Two friends with radically different political views are on their way to the polls on election day. One guy turns to the other and says “You know, we’ve argued about this for months, and we’re obviously going to vote for different candidates. Our votes will cancel each other out anyways, so why don’t we just call it a draw and go home instead?” Other guy agrees, they shake hands and part ways.
Another guy who overheard the conversation approaches the dealmaker and says with admiration, “That’s a real sportsmanlike offer you just made!” “Not really,” the guy says, “I’ve made that offer three times already today.”
“Daddy,” a little girl asked her father, “do all fairy tales begin with ‘Once upon a time’? ”
“No, sweetheart,” he answered. “Some begin with ‘If I am elected.'”
1. The problem with political jokes is they get elected. —Henry Cate, VII
2. I offer my opponents a bargain: if they will stop telling lies about us, I will stop telling the truth about them. —Adlai Stevenson
3. Why pay money to have your family tree traced; go into politics and your opponents will do it for you. —Author Unknown
4. George Washington is the only president who didn’t blame the previous administration for his troubles. —Author Unknown
5. If voting made any difference they wouldn’t let us do it. —Mark Twain
6. Bipartisan usually means that a larger-than-usual deception is being carried out. —George Carlin
7. There are always too many Democratic congressmen, too many Republican congressmen, and never enough US congressmen. —Author Unknown
8. We stand today at a crossroads: One path leads to despair and utter hopelessness. The other leads to total extinction. Let us hope we have the wisdom to make the right choice. —Woody Allen
9. If you put your politicians up for sale, as the US does … then someone will buy them — and it won’t be you; you can’t afford them. —Juan Cole
10. When buying and selling are controlled by legislation, the first things to be bought and sold are legislators. —J. O’Rourke
11. In America, anyone can become president. That’s the problem. —George Carlin
12. The best argument against democracy is a five-minute conversation with the average voter. —Winston Churchill
13. Anti-intellectualism has been a constant thread winding its way through our political and cultural life, nurtured by the false notion that democracy means that “my ignorance is just as good as your knowledge. —Isaac Asimov
14. Half of the American people have never read a newspaper. Half never voted for President. One hopes it is the same half. —Gore Vidal
15. A citizen of America will cross the ocean to fight for democracy, but won’t cross the street to vote in a national election. —Bill Vaughan
16. If pigs could vote, the man with the slop bucket would be elected swineherd every time, no matter how much slaughtering he did on the side. —Orson Scott Card
17. A politician thinks of the next election; a statesman thinks of the next generation. —James Freeman Clarke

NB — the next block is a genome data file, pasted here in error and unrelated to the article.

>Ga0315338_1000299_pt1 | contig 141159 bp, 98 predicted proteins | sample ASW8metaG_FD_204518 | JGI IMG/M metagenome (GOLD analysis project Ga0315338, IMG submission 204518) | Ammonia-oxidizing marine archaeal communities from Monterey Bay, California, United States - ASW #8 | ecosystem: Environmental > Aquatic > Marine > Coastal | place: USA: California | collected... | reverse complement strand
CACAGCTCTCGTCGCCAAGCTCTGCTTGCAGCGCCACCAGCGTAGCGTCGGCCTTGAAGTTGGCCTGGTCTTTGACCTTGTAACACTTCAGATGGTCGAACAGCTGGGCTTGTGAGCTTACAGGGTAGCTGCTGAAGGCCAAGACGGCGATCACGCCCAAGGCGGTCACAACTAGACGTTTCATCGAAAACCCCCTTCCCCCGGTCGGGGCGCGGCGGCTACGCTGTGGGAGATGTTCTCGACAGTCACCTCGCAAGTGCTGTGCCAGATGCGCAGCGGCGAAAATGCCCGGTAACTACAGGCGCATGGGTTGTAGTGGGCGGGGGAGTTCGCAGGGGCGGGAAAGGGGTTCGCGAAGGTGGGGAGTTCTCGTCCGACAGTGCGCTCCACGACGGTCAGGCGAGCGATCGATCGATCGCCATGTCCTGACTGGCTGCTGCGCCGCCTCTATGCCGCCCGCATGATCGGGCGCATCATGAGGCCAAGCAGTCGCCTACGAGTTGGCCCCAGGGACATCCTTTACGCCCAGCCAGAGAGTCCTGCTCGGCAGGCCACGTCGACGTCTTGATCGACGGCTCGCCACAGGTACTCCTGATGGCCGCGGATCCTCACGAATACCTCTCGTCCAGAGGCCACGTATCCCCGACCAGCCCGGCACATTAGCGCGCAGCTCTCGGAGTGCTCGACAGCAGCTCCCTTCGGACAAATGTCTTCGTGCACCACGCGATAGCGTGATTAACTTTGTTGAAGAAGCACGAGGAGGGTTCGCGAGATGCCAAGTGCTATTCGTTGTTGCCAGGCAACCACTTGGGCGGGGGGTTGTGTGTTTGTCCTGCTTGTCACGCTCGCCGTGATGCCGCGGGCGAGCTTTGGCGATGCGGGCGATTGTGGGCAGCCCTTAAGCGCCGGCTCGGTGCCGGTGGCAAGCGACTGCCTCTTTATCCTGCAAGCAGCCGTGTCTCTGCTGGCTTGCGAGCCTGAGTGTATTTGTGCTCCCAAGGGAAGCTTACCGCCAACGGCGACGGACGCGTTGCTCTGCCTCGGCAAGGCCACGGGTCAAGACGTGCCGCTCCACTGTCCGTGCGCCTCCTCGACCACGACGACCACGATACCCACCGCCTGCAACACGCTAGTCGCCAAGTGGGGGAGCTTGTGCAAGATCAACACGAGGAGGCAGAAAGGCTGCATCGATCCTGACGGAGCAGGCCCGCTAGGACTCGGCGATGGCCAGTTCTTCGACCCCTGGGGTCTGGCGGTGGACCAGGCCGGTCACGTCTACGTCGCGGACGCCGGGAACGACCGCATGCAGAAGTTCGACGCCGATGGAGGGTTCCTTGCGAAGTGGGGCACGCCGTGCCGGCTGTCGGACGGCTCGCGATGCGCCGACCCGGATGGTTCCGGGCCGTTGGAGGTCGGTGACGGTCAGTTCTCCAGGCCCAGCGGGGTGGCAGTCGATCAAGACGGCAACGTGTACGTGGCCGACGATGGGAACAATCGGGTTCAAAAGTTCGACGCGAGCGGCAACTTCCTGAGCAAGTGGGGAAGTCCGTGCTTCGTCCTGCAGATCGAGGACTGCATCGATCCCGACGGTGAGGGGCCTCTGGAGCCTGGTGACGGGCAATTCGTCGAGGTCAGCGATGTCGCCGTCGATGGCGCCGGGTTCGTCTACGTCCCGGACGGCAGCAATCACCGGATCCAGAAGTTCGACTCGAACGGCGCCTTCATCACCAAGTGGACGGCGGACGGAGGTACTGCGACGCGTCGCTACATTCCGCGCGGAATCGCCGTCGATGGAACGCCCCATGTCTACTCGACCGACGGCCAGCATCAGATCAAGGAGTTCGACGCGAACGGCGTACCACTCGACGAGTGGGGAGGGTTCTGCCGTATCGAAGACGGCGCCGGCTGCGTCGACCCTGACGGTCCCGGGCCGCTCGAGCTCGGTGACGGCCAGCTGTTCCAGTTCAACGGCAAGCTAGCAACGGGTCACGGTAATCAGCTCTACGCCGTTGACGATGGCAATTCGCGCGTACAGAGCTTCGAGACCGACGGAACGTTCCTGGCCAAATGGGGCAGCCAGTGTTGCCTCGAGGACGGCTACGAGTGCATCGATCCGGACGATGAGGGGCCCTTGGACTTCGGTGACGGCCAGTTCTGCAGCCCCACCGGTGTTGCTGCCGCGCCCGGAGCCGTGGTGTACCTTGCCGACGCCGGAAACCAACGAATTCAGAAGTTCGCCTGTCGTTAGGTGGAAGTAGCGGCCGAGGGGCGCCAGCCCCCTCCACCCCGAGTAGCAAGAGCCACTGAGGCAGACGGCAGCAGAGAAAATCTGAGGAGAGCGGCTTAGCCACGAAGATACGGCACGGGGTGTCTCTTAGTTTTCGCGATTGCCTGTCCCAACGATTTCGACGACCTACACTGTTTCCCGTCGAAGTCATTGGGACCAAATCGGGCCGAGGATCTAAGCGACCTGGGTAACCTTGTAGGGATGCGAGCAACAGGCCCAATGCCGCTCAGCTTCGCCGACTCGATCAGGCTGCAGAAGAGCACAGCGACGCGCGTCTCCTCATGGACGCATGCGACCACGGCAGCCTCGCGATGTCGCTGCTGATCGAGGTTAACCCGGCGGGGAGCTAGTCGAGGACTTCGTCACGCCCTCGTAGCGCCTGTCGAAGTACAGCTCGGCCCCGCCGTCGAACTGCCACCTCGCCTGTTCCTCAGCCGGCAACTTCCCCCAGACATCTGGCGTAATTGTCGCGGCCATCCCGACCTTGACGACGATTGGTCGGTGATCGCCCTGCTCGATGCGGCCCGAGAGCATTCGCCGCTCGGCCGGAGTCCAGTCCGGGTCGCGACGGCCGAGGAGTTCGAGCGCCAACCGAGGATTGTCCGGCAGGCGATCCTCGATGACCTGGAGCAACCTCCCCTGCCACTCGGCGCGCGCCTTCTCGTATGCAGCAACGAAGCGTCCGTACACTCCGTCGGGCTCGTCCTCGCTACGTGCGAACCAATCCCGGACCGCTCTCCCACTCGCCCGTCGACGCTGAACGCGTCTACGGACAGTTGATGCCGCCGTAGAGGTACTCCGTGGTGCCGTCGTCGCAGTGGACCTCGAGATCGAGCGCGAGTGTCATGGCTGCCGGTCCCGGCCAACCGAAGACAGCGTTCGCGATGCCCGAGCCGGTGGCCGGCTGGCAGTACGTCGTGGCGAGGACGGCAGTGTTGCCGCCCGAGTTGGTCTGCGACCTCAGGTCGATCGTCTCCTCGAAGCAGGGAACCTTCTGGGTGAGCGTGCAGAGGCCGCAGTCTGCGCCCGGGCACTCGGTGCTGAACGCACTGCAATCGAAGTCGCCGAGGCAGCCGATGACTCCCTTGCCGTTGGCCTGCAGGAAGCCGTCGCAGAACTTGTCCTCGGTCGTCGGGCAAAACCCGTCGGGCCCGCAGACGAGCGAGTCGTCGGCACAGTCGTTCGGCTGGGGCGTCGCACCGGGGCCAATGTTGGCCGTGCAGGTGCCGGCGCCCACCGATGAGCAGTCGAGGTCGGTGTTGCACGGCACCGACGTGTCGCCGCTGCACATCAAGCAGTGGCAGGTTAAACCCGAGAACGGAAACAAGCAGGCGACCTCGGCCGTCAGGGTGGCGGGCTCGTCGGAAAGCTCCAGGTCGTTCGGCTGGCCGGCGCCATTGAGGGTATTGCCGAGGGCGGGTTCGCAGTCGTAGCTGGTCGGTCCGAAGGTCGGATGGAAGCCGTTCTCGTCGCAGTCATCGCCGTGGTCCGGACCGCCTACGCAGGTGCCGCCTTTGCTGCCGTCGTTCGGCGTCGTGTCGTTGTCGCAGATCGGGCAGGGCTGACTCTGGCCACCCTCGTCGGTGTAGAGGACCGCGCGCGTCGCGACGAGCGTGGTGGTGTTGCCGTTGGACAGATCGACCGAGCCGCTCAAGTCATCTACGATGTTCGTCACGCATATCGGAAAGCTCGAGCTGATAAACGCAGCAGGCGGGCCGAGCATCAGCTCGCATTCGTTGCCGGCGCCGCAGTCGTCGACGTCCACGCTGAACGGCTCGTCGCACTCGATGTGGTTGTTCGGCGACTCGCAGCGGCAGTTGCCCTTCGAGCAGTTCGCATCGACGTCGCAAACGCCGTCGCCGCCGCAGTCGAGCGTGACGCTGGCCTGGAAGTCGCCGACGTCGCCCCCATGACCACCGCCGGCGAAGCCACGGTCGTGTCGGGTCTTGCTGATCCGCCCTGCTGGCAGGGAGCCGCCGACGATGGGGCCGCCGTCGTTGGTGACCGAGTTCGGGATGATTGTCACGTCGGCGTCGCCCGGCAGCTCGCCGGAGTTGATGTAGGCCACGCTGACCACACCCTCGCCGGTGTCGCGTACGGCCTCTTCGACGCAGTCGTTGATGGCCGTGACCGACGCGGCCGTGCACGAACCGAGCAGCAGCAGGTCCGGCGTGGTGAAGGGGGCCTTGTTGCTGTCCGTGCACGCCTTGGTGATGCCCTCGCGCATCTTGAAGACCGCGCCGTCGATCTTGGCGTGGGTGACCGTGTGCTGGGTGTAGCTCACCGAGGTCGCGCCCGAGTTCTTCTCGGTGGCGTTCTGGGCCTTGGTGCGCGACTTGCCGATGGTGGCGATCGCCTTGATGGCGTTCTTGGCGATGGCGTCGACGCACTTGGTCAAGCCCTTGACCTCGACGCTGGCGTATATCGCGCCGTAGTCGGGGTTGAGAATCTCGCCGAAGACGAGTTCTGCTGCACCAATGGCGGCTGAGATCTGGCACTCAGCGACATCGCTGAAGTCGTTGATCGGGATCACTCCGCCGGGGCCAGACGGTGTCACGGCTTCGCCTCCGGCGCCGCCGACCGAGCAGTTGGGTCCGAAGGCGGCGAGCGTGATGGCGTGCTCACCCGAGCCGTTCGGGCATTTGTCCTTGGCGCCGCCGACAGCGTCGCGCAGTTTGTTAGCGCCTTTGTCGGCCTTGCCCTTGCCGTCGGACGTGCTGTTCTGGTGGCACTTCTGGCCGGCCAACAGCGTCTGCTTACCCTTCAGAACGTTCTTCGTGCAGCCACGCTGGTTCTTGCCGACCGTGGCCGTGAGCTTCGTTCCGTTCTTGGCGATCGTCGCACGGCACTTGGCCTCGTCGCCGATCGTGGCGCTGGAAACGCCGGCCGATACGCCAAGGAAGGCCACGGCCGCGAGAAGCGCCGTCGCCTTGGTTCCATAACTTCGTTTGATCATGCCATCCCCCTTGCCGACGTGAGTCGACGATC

Stronger Together was the major theme of the Democratic National Convention (DNC) and it was the stand-out focus of Hillary Clinton’s acceptance speech on July 28th.
Whether you follow the “It takes a village” concept – or simply believe that our lives can be positively enhanced by others – you most likely believe as I do, that two is better than one; three is better than two; four is better than three . . .
Mind you, I am perfectly capable of accomplishing many things for which I require very little – if any – assistance. But when I attempt to do something for which others’ participation may add strength – emotional or otherwise – and value to my efforts, I’m welcoming of others’ participation.
Ariel and Shya Kane, authors of several books, including Practical Enlightenment, (free for Kindle Unlimited subscribers) have the following to say about not going it alone. I quote verbatim from their chapter “You Can’t Do it Alone”:
Independence and freedom are the background upon which many of our lives are played. So we may not be making use of our support system of friends around us because we’re locked into an unexamined need to prove we can do it alone . . .
Having someone to talk to, to share ideas with, to support you in going for excellence and not quitting on yourself is a rare gift. When you are feeling down and it all seems too hard to continue, those are the moments that a community can support you in rediscovering well-being. It’s easy to get discouraged. Life is full of disappointments, but when you realize you’re not traveling that road alone, you can keep going.
When you’re in a community, you realize that you make a difference, that you matter. This supports you in being your true self and supporting others as well, which is truly satisfying.
Our nation is divided in so many ways, especially from a political perspective. In May of this year I wrote an article Us Against Them Mentality, that addressed this type of party divisiveness.
The simple point I want to make today, however, is that I believe we need to make a concerted effort to pull away from the Me, Myself, and I paradigm and adopt an Us outlook. Doing so opens up so many healthy possibilities:
- we’ll be more aware of the needs around us;
- conversely, we’ll be more inclined to accept help when offered;
- we’ll be giving others – friends and strangers – an opportunity to exercise their strengths in the midst of our weaknesses;
- we’ll build community where previously none existed;
- we’ll release positive energy into our little portion of the universe, rather than infect that same space with selfishness, hatred, and bitterness.